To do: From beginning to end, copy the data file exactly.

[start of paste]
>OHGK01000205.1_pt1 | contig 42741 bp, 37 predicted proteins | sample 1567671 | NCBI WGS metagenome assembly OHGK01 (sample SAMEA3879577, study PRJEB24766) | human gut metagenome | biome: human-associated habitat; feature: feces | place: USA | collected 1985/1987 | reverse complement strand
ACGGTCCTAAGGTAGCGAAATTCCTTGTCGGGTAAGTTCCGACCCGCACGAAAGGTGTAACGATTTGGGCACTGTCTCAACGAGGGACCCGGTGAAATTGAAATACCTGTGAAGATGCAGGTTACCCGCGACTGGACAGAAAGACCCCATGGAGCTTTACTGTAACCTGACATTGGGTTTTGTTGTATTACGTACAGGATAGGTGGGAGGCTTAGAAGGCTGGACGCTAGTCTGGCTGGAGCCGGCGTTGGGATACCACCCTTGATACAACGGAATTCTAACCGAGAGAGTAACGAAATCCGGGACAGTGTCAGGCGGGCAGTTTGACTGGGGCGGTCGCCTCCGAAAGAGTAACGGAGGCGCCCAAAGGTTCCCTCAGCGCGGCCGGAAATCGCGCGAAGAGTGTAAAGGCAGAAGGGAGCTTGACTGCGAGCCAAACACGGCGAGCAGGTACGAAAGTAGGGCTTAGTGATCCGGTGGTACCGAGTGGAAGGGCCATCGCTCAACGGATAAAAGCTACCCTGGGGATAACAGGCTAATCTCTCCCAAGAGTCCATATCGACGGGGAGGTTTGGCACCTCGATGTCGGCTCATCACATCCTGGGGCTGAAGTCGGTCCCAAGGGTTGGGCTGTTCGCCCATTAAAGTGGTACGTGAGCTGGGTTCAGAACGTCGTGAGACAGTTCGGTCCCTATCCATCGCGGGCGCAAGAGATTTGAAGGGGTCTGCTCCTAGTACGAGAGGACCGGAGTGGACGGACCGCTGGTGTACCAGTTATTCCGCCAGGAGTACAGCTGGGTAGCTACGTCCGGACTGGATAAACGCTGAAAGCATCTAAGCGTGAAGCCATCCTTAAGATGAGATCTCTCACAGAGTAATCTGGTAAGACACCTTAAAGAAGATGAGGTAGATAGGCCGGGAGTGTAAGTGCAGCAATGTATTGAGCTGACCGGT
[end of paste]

>OHGK01000205.1_pt1 | contig 42741 bp, 37 predicted proteins | sample 1567671 | NCBI WGS metagenome assembly OHGK01 (sample SAMEA3879577, study PRJEB24766) | human gut metagenome | biome: human-associated habitat; feature: feces | place: USA | collected 1985/1987 | reverse complement strand
ACGGTCCTAAGGTAGCGAAATTCCTTGTCGGGTAAGTTCCGACCCGCACGAAAGGTGTAACGATTTGGGCACTGTCTCAACGAGGGACCCGGTGAAATTGAAATACCTGTGAAGATGCAGGTTACCCGCGACTGGACAGAAAGACCCCATGGAGCTTTACTGTAACCTGACATTGGGTTTTGTTGTATTACGTACAGGATAGGTGGGAGGCTTAGAAGGCTGGACGCTAGTCTGGCTGGAGCCGGCGTTGGGATACCACCCTTGATACAACGGAATTCTAACCGAGAGAGTAACGAAATCCGGGACAGTGTCAGGCGGGCAGTTTGACTGGGGCGGTCGCCTCCGAAAGAGTAACGGAGGCGCCCAAAGGTTCCCTCAGCGCGGCCGGAAATCGCGCGAAGAGTGTAAAGGCAGAAGGGAGCTTGACTGCGAGCCAAACACGGCGAGCAGGTACGAAAGTAGGGCTTAGTGATCCGGTGGTACCGAGTGGAAGGGCCATCGCTCAACGGATAAAAGCTACCCTGGGGATAACAGGCTAATCTCTCCCAAGAGTCCATATCGACGGGGAGGTTTGGCACCTCGATGTCGGCTCATCACATCCTGGGGCTGAAGTCGGTCCCAAGGGTTGGGCTGTTCGCCCATTAAAGTGGTACGTGAGCTGGGTTCAGAACGTCGTGAGACAGTTCGGTCCCTATCCATCGCGGGCGCAAGAGATTTGAAGGGGTCTGCTCCTAGTACGAGAGGACCGGAGTGGACGGACCGCTGGTGTACCAGTTATTCCGCCAGGAGTACAGCTGGGTAGCTACGTCCGGACTGGATAAACGCTGAAAGCATCTAAGCGTGAAGCCATCCTTAAGATGAGATCTCTCACAGAGTAATCTGGTAAGACACCTTAAAGAAGATGAGGTAGATAGGCCGGGAGTGTAAGTGCAGCAATGTATTGAGCTGACCGGT